When I was in elementary school my sister and I were latchkey kids, responsible for getting ourselves out the door and to school on time and back home with homework and dinner done before our parents came home. It was just the way life was for many kids in our neighbourhood.
Sometimes we’d hangout after school in the ravine behind the building playing in makeshift forts before heading home or walk through the wooded path to the shopping plaza on days when the bookmobile was scheduled for a visit. I’m sure my parents went over the rules about being safe though I have no recollection of the conversation. I don’t remember being worried or scared (unless we walked passed the little church at dusk that was supposed to be haunted by the Blue Lady). But ours was an enclosed community, a separated world of families with parents serving within the armed forces.
My husband had a very different childhood, living in a rough neighbourhood in the big city. Walking to school was terrifying, with a focus on avoiding a confrontation with the wrong people.
I believe our childhood experiences influence our attitudes and actions when it comes to our own kids. I walked to school with my sister, with a friend, or sometimes on my own because my parents were working, they had to work. As I work from home I have the luxury of walking my kids to school, especially when I made the choice some time ago to not carry my cell phone with me during these walks.
As my kids get older they have started to crave more freedom and privacy. They want to go our Trick-or-Treating with their friends or walk to school on their own. Part of me understands this stage of independence but another part of me is mournful of these moments lost, of friends and personal time eating into what was once a family moment. I have come to realize that even the joy I feel walking with my kids cannot supersede their desire to prove to themselves (and perhaps to us their parents) that they are older and more responsible.
I have on occasion allowed my two older kids to walk to school on their own. Actually, it’s more like letting them leave earlier as I walk a block or two behind them with my youngest.
That changed with a telephone call from school.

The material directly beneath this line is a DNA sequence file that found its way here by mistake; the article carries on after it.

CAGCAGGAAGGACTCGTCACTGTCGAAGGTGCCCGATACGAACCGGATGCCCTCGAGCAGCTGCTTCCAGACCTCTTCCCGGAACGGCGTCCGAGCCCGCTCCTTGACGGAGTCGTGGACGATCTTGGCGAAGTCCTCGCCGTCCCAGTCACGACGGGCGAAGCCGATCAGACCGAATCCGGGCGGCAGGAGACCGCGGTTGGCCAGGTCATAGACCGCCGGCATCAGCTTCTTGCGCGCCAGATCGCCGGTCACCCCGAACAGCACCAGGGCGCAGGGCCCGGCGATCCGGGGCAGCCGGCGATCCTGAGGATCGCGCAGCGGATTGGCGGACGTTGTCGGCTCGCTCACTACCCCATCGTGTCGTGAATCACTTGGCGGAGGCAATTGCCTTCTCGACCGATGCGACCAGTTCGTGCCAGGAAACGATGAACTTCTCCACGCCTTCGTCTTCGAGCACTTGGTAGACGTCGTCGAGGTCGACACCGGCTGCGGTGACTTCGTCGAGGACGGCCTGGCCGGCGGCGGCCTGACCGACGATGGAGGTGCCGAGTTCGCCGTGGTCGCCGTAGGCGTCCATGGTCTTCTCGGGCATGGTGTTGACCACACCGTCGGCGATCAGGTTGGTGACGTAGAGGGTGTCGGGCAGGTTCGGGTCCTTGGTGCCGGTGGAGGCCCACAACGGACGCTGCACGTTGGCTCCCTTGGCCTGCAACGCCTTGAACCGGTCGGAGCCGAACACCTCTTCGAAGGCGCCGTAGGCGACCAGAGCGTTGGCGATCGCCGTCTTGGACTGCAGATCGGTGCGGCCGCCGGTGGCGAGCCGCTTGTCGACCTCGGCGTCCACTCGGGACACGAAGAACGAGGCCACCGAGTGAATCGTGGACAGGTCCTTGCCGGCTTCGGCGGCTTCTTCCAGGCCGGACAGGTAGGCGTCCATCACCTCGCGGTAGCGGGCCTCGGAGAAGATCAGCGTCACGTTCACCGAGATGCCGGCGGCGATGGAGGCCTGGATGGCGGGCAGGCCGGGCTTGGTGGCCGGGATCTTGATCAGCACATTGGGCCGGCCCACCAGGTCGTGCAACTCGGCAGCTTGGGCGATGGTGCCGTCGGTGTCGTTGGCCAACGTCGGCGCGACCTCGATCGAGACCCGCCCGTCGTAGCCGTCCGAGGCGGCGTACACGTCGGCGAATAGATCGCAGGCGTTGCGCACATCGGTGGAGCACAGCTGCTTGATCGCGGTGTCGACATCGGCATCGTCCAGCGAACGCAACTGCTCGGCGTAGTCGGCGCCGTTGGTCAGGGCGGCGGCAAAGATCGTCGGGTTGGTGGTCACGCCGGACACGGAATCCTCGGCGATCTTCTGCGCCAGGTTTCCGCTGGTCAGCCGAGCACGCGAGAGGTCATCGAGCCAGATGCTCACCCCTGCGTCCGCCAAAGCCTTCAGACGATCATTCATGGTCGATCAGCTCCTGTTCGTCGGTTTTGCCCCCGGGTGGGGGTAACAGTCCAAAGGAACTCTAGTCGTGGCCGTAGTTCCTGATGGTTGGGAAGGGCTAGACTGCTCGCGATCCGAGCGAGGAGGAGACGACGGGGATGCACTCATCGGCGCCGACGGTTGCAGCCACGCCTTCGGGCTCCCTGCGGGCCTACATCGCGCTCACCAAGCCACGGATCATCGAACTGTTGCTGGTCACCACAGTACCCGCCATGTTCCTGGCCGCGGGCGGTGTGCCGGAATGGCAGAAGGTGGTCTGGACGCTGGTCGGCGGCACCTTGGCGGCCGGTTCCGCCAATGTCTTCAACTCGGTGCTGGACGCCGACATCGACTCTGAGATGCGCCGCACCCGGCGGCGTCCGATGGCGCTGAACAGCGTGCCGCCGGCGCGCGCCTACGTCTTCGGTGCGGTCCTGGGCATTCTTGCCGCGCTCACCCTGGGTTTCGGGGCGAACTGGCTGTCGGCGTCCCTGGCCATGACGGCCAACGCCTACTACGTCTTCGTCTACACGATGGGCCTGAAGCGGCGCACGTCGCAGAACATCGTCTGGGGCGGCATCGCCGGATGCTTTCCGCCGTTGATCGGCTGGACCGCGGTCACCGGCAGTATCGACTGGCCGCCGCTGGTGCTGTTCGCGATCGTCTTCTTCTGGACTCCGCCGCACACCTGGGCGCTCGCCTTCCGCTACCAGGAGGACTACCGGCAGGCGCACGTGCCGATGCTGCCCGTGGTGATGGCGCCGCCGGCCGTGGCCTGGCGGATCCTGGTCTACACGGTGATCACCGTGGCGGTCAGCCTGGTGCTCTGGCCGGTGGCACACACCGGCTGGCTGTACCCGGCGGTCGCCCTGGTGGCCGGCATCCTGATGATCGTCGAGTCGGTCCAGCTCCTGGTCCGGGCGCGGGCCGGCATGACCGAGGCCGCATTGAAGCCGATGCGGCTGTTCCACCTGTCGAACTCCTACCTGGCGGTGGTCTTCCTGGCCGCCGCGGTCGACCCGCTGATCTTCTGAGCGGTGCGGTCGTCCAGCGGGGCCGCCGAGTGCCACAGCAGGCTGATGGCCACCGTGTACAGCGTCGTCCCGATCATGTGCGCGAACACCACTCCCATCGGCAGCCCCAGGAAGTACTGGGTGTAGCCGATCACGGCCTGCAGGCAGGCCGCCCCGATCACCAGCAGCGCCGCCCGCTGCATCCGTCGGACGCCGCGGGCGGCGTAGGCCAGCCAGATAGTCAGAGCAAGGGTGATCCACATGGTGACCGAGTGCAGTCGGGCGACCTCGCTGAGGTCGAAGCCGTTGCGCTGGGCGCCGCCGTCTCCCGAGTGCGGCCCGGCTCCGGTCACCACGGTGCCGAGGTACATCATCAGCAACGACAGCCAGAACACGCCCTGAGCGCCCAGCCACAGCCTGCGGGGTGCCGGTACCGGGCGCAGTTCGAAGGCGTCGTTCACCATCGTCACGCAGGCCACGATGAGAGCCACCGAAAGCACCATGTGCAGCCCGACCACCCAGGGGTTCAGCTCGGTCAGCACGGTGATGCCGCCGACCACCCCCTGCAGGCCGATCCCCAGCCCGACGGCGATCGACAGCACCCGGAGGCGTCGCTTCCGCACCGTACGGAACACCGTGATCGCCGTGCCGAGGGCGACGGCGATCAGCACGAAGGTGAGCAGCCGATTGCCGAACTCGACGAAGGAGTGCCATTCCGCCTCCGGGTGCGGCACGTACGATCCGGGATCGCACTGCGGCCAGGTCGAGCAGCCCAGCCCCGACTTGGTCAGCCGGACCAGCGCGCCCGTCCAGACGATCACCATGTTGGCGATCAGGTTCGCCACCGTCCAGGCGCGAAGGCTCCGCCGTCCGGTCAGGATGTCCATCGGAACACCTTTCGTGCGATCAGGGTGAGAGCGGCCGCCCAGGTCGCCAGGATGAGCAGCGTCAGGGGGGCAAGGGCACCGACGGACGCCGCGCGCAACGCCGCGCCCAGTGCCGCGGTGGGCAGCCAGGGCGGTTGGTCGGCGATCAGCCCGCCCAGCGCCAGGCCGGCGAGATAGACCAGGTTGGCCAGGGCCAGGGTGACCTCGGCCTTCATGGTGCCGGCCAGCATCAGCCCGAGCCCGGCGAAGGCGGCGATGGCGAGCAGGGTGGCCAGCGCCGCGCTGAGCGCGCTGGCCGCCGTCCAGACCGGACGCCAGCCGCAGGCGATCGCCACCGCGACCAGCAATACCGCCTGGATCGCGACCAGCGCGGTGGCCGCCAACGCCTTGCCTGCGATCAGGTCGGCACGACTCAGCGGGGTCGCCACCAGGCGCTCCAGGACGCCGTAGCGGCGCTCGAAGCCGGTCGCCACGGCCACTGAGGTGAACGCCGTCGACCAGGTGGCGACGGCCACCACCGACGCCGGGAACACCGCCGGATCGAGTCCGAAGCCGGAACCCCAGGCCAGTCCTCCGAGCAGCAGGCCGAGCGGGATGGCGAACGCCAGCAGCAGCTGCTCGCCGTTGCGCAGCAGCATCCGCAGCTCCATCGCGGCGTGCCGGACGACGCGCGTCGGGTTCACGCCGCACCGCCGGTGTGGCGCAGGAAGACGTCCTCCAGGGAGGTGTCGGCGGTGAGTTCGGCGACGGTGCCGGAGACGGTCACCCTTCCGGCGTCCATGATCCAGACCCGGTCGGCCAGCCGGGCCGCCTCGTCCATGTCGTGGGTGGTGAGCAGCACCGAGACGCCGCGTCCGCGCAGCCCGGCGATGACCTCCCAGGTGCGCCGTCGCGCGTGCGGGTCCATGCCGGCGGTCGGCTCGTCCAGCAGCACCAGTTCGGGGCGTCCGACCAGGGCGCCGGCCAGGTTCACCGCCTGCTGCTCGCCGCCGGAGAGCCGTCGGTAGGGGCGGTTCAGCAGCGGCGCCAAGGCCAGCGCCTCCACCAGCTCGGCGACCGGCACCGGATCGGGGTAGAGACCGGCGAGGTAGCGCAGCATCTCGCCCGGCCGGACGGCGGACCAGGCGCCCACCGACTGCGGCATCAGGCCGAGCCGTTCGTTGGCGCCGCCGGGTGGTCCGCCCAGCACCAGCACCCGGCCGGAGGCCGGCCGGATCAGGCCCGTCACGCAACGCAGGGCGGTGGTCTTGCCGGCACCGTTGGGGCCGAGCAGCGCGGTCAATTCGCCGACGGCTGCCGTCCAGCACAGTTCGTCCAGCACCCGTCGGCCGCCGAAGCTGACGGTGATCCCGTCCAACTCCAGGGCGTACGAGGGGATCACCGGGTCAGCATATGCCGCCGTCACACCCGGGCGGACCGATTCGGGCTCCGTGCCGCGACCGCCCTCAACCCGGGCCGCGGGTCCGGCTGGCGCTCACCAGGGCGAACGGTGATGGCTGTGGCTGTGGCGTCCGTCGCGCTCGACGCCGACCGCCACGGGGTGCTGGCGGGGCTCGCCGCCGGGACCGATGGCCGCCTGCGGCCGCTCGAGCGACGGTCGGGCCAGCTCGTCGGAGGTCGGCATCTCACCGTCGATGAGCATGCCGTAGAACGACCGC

My oldest, who is in grade seven, called to ask if it was okay to head to our local library after school to continue working on a group project with her team. In my mind this would mean walking over to pick her up and walk her home but instead she asked if she could walk home.
This was it. The knot in my stomach confirmed this was one of those parent moments I had been dreading. I know many people have debated about the age to let your kids walk to and from school on their own, and I’m probably late out the gate.
Unlike the walk to school I wouldn’t be trailing behind. I would be waiting at home, watching the numbers blip by on the microwave clock. Plus the after school crowd would have dissipated and the sky would be darker and what if it rained. My head was swimming with endless possibilities and news reports.
“Please mom, I’ll be fine.”
In a few short years my daughter would be heading to high school and if she gets her wish, not a school in our neighbourhood. This would mean traveling to and from school alone. Grade nine will have enough adjustments without adding her first time experience of solo traveling.
So I agreed. Baby steps.
We went over the route and the time and what to lookout for.
Stay out of the alleys. Be mindful of the people around you on the street. Hold your keys in your hands in case you need to fend off an attack. Stay with the crowds. Don’t accept a ride home from anyone, even if your friend knows him or her.
Just going over all the points started to put me in a panic. I’m sure I was freaking my daughter out. Perhaps I was over doing it but the thought that kept creeping back into my head was the guilt if something should happen and I didn’t prepare her adequately. I’ve always been her guide.
As expected I heard the key in the lock and my daughter’s voice as she indicated she was home. I wasn’t too surprised that she made it home but I’ll admit a sigh of relief passed over my lips.
She started by telling me there was a street festival setting up in the neighourhood so she received a case of TicTacs from a sample booth and then preceded to tell me she was followed home by two men. I’m still amazed at how nonchalantly she transitioned from one topic to the other in the same sentence.
Damn it! I knew I shouldn’t have let her walk home. What was I thinking? What if something had happened? I’m sure every mother of a missing or attacked child never thought that it would be their child on the news.
I tried to remain calm on the outside while my insides were screaming in a panic. I asked her to explain what happened. She told me about the two men on the street looking in a car that didn’t appear to be theirs. She saw them. They saw her. She changed direction and walked down another street, staying with the crowd.
“I followed your advice and walked where there were people. I had my keys ready in my hand.”
They followed her to the door where she turned and stared at them then they walked away. I quickly walked to the front door and bounded out to the front porch, scanning the street for troublemakers. Nothing.
I was relieved nothing happened but I was worried the scenario might have scared my daughter enough to not want to try walking home again. We talked about what happened, the right moves she made. My preparedness may have made her nervous but perhaps nervous enough to have noticed the suspicious men, nervous enough to have kept her out of another problem.
My daughter has since walked home many times on her own or with friends. She is still cautious with each walk and I am still nervous until she passes our front threshold but we both seem to have survived this stage.
Next up, riding the transit solo. At what point does parenting get easier?